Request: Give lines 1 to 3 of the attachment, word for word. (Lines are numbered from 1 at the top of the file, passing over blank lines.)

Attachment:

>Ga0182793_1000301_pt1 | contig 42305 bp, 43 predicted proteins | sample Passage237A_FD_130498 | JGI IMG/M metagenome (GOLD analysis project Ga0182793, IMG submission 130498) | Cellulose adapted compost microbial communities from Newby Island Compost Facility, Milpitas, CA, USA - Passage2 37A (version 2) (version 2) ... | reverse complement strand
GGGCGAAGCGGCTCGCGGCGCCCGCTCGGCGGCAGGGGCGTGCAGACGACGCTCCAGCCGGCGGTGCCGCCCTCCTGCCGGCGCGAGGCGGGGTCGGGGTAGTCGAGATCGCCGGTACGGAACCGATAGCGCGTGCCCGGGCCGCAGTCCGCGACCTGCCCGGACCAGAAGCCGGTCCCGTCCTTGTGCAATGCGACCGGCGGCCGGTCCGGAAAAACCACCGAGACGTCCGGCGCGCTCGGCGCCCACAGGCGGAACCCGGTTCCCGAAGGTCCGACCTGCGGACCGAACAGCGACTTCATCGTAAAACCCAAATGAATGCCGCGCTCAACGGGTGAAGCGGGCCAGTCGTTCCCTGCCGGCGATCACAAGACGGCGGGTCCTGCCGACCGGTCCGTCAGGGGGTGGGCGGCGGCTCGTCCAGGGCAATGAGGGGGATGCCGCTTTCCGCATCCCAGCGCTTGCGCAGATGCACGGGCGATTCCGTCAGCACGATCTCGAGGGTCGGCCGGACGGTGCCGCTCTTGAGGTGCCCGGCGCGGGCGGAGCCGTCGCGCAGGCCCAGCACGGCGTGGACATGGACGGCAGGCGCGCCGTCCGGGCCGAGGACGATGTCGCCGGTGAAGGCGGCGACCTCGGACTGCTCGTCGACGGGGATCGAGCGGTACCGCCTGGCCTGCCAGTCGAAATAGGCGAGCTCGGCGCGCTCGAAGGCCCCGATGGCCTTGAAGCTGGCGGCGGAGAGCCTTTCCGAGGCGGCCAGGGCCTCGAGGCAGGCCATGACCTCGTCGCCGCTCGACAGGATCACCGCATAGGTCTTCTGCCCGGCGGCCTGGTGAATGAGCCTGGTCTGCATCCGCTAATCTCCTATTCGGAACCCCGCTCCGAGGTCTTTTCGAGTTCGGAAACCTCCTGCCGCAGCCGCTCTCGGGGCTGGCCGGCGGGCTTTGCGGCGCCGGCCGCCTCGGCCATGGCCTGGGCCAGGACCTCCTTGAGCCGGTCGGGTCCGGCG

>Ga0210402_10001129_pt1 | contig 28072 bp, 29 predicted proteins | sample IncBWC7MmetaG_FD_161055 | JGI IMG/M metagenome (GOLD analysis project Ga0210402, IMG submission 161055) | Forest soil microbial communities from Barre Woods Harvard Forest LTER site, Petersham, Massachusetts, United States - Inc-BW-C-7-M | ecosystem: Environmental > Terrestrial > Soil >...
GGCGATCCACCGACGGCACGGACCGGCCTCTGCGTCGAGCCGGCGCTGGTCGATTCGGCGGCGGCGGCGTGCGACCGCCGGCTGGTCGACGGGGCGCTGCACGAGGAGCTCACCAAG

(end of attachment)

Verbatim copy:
>Ga0182793_1000301_pt1 | contig 42305 bp, 43 predicted proteins | sample Passage237A_FD_130498 | JGI IMG/M metagenome (GOLD analysis project Ga0182793, IMG submission 130498) | Cellulose adapted compost microbial communities from Newby Island Compost Facility, Milpitas, CA, USA - Passage2 37A (version 2) (version 2) ... | reverse complement strand
GGGCGAAGCGGCTCGCGGCGCCCGCTCGGCGGCAGGGGCGTGCAGACGACGCTCCAGCCGGCGGTGCCGCCCTCCTGCCGGCGCGAGGCGGGGTCGGGGTAGTCGAGATCGCCGGTACGGAACCGATAGCGCGTGCCCGGGCCGCAGTCCGCGACCTGCCCGGACCAGAAGCCGGTCCCGTCCTTGTGCAATGCGACCGGCGGCCGGTCCGGAAAAACCACCGAGACGTCCGGCGCGCTCGGCGCCCACAGGCGGAACCCGGTTCCCGAAGGTCCGACCTGCGGACCGAACAGCGACTTCATCGTAAAACCCAAATGAATGCCGCGCTCAACGGGTGAAGCGGGCCAGTCGTTCCCTGCCGGCGATCACAAGACGGCGGGTCCTGCCGACCGGTCCGTCAGGGGGTGGGCGGCGGCTCGTCCAGGGCAATGAGGGGGATGCCGCTTTCCGCATCCCAGCGCTTGCGCAGATGCACGGGCGATTCCGTCAGCACGATCTCGAGGGTCGGCCGGACGGTGCCGCTCTTGAGGTGCCCGGCGCGGGCGGAGCCGTCGCGCAGGCCCAGCACGGCGTGGACATGGACGGCAGGCGCGCCGTCCGGGCCGAGGACGATGTCGCCGGTGAAGGCGGCGACCTCGGACTGCTCGTCGACGGGGATCGAGCGGTACCGCCTGGCCTGCCAGTCGAAATAGGCGAGCTCGGCGCGCTCGAAGGCCCCGATGGCCTTGAAGCTGGCGGCGGAGAGCCTTTCCGAGGCGGCCAGGGCCTCGAGGCAGGCCATGACCTCGTCGCCGCTCGACAGGATCACCGCATAGGTCTTCTGCCCGGCGGCCTGGTGAATGAGCCTGGTCTGCATCCGCTAATCTCCTATTCGGAACCCCGCTCCGAGGTCTTTTCGAGTTCGGAAACCTCCTGCCGCAGCCGCTCTCGGGGCTGGCCGGCGGGCTTTGCGGCGCCGGCCGCCTCGGCCATGGCCTGGGCCAGGACCTCCTTGAGCCGGTCGGGTCCGGCG

>Ga0210402_10001129_pt1 | contig 28072 bp, 29 predicted proteins | sample IncBWC7MmetaG_FD_161055 | JGI IMG/M metagenome (GOLD analysis project Ga0210402, IMG submission 161055) | Forest soil microbial communities from Barre Woods Harvard Forest LTER site, Petersham, Massachusetts, United States - Inc-BW-C-7-M | ecosystem: Environmental > Terrestrial > Soil >...